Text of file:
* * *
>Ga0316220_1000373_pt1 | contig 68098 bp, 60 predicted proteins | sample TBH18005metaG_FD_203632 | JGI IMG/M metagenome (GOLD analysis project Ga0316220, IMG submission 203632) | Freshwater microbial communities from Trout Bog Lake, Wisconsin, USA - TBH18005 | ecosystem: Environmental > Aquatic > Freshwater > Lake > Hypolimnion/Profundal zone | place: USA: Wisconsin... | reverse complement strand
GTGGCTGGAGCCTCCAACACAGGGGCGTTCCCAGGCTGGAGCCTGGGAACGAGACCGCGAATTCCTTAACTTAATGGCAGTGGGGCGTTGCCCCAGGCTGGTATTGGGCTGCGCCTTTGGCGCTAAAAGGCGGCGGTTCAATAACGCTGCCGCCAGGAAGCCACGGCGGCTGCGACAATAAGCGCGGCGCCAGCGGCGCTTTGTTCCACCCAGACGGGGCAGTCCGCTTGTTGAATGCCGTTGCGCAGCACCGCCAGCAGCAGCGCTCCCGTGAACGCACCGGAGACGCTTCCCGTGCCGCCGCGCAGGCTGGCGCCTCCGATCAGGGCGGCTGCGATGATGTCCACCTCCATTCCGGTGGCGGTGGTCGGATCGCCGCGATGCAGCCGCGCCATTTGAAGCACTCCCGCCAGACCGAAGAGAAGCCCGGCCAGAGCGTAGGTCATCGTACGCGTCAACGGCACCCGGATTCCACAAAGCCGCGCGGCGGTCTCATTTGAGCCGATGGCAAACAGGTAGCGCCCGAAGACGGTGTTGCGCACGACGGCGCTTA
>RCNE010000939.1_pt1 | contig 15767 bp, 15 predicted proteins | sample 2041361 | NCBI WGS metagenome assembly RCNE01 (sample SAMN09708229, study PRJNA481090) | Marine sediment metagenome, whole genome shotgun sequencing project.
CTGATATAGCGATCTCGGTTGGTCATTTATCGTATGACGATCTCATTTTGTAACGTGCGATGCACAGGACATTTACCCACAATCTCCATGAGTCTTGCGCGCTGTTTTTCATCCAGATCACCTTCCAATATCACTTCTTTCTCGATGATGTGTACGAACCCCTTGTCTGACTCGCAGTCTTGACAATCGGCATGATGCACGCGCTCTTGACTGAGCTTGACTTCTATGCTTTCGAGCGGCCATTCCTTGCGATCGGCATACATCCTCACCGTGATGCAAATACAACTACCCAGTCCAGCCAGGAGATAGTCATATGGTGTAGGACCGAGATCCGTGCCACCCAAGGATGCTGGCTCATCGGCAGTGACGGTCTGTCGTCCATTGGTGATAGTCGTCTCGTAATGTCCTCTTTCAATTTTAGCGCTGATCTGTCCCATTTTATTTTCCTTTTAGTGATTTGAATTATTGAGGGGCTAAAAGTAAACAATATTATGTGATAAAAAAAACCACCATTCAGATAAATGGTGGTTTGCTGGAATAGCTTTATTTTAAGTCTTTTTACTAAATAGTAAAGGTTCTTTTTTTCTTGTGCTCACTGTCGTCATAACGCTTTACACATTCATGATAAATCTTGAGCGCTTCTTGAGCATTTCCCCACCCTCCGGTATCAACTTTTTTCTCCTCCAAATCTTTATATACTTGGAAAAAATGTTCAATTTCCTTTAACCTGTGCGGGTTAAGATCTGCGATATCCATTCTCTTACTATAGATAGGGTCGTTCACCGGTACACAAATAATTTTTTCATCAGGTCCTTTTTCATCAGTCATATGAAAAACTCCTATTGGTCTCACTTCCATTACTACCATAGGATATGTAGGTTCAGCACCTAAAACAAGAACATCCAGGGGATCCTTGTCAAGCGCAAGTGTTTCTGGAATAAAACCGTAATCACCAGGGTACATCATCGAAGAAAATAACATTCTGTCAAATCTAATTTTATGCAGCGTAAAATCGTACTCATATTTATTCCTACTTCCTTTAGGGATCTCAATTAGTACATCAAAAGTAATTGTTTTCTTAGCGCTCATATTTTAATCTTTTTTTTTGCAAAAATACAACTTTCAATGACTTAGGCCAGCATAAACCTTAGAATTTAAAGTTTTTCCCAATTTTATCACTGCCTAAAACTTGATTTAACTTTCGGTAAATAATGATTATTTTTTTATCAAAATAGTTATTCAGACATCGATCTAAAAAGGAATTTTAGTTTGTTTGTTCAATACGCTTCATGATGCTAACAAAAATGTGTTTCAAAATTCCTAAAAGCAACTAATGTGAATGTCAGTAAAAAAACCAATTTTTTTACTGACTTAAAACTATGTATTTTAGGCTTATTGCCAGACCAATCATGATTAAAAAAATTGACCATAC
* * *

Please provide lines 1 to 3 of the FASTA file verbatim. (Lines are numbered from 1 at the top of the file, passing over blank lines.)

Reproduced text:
>Ga0316220_1000373_pt1 | contig 68098 bp, 60 predicted proteins | sample TBH18005metaG_FD_203632 | JGI IMG/M metagenome (GOLD analysis project Ga0316220, IMG submission 203632) | Freshwater microbial communities from Trout Bog Lake, Wisconsin, USA - TBH18005 | ecosystem: Environmental > Aquatic > Freshwater > Lake > Hypolimnion/Profundal zone | place: USA: Wisconsin... | reverse complement strand
GTGGCTGGAGCCTCCAACACAGGGGCGTTCCCAGGCTGGAGCCTGGGAACGAGACCGCGAATTCCTTAACTTAATGGCAGTGGGGCGTTGCCCCAGGCTGGTATTGGGCTGCGCCTTTGGCGCTAAAAGGCGGCGGTTCAATAACGCTGCCGCCAGGAAGCCACGGCGGCTGCGACAATAAGCGCGGCGCCAGCGGCGCTTTGTTCCACCCAGACGGGGCAGTCCGCTTGTTGAATGCCGTTGCGCAGCACCGCCAGCAGCAGCGCTCCCGTGAACGCACCGGAGACGCTTCCCGTGCCGCCGCGCAGGCTGGCGCCTCCGATCAGGGCGGCTGCGATGATGTCCACCTCCATTCCGGTGGCGGTGGTCGGATCGCCGCGATGCAGCCGCGCCATTTGAAGCACTCCCGCCAGACCGAAGAGAAGCCCGGCCAGAGCGTAGGTCATCGTACGCGTCAACGGCACCCGGATTCCACAAAGCCGCGCGGCGGTCTCATTTGAGCCGATGGCAAACAGGTAGCGCCCGAAGACGGTGTTGCGCACGACGGCGCTTA
>RCNE010000939.1_pt1 | contig 15767 bp, 15 predicted proteins | sample 2041361 | NCBI WGS metagenome assembly RCNE01 (sample SAMN09708229, study PRJNA481090) | Marine sediment metagenome, whole genome shotgun sequencing project.